A statute which refers to and adopts the language of a prior statute is not repealed or affected by the subsequent repeal of the adopted statute. United States v. Mercur Corp., 83 F2d 178 (3) (2d Cir. 1936), cert. den. 299 U. S. 576 (57 SC 39, 81 LE 424). The incorporated language is considered as a part of the second statute, continues in force, and is unaffected by the repeal of the adopted statute. 82 CJS 517, Statutes, 301. However, this rule is subject to the proviso stated above regarding ascertainable legislative intent which may be contrary. See 82 CJS 845, 847, Statutes, 370. The intent of the legislature here is easily discernible as the definition of a motor vehicle has not changed substantially from the former section: Code Ann. 68-1502 (1) (b) (Ga. L. 1953, Nov. Sess., pp. 556, 557), to the present section: Code Ann. 68A-101 (24) (Ga. L. 1974, p. 633). This enumeration is without merit.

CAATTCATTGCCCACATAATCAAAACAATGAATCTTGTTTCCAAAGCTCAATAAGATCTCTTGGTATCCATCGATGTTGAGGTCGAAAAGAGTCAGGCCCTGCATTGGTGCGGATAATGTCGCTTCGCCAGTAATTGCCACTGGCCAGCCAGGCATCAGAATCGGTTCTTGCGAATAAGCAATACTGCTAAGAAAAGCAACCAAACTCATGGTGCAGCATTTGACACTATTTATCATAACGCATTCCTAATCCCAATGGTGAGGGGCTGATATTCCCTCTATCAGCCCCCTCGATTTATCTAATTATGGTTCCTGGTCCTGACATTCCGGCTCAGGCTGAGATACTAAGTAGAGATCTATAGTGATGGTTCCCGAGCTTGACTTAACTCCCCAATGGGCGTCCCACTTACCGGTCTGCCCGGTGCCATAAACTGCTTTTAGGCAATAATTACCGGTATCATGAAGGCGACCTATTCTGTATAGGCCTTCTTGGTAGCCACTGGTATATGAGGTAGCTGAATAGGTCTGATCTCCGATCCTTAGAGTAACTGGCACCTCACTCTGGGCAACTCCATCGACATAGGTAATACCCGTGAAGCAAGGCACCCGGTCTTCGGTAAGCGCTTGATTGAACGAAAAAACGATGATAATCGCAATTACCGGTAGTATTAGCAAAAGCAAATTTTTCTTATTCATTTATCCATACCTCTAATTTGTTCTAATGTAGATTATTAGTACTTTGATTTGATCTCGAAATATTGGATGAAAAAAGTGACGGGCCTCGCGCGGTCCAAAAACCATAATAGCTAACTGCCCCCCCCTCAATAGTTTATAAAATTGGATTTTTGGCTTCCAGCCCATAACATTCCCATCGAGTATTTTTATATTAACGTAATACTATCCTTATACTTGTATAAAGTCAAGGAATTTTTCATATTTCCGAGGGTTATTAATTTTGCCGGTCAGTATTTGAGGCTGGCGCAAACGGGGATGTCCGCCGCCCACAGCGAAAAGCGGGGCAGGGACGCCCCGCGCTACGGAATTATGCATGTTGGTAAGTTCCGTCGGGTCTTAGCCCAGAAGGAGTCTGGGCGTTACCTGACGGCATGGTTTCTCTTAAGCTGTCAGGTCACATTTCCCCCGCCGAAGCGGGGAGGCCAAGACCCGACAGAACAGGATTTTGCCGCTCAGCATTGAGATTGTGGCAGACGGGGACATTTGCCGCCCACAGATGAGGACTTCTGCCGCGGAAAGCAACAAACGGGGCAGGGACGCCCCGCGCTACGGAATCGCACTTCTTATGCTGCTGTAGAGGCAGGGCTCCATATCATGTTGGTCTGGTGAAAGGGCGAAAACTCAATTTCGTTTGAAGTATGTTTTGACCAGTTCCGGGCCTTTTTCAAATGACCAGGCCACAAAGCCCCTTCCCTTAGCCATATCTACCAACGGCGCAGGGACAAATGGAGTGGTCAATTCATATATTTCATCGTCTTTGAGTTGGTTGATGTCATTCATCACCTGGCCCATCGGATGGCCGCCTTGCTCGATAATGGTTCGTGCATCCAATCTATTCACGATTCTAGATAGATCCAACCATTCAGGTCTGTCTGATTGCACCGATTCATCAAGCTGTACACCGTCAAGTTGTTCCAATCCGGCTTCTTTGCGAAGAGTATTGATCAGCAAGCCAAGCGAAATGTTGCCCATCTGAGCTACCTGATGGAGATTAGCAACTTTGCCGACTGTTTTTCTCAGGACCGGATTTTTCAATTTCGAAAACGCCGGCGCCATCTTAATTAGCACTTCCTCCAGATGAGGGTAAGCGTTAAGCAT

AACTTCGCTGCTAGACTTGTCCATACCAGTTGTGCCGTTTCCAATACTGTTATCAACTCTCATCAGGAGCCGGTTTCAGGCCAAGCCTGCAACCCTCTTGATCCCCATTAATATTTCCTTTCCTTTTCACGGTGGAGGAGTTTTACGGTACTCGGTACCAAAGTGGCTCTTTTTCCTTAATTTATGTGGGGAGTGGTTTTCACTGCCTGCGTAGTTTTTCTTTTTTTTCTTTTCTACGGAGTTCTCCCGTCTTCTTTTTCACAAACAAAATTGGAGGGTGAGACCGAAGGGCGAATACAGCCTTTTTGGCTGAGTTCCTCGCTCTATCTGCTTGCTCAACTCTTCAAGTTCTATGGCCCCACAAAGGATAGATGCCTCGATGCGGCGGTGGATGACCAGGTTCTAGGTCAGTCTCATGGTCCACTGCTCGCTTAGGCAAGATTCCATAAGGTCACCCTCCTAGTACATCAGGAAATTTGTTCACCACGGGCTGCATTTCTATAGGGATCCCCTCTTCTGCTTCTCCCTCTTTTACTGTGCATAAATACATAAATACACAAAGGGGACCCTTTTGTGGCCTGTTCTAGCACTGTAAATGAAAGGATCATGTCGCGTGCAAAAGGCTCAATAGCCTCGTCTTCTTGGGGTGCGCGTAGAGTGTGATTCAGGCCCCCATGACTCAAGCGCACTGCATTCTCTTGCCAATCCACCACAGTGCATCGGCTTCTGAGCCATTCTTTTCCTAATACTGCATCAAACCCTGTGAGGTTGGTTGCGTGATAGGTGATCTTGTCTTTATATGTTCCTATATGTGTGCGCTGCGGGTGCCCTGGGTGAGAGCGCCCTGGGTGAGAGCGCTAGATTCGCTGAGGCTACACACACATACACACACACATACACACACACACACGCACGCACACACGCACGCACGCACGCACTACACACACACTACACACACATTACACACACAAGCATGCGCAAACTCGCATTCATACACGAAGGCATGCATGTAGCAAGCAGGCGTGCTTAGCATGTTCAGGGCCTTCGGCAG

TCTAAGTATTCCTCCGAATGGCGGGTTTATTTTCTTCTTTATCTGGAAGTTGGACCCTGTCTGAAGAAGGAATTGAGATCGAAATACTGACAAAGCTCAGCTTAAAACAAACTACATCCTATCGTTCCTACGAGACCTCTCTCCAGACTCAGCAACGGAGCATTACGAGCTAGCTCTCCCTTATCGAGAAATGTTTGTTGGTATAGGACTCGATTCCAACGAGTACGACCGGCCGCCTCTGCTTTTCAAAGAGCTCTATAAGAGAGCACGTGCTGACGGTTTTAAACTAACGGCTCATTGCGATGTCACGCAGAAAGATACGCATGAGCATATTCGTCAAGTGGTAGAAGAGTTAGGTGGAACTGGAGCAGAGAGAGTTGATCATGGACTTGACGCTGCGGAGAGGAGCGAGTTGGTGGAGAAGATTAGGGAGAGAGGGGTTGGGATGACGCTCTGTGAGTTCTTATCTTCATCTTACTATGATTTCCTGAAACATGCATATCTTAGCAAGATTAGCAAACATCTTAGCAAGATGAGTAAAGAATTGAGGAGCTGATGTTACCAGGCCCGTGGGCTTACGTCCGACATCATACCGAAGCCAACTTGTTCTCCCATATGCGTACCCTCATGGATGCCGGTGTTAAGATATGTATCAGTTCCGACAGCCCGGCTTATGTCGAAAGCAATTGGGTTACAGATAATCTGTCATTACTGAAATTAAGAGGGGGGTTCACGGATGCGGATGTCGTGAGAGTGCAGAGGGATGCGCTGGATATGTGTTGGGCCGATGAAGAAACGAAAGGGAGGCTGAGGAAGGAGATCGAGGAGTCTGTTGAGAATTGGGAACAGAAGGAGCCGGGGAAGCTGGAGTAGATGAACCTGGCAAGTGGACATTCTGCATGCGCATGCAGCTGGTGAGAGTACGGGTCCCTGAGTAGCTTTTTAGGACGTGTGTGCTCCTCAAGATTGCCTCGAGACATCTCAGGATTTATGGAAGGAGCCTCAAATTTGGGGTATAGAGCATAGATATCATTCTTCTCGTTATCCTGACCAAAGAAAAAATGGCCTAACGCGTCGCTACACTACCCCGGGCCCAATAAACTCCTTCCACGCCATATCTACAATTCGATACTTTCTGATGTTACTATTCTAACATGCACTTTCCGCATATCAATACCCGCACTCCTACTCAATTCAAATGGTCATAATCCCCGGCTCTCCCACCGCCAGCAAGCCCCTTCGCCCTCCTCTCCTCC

4. It is alleged that the court erred in charging the jury on a lesser included offense of Count 2, when the offense alleged as the lesser offense was "a separate and independent crime." The state charged defendant with a felony under Code Ann. 68-9916 (b), supra, in that he "did use" an improper license plate upon the stolen vehicle. The court then advised the jury if they did not find the defendant guilty on this count they could consider a lesser included offense, and then correctly charged them upon the elements of Code Ann. 68-434a (e), supra, by removing a registration license plate from or affixing an improper registration license plate to -- a motor vehicle with intent to conceal or misrepresent the identity of the vehicle. This latter offense is a misdemeanor. The crucial distinction between the two offenses, under the facts of this case, being whether defendant affixed the improper registration to the stolen vehicle or used the wrong vehicle license plate upon the stolen vehicle.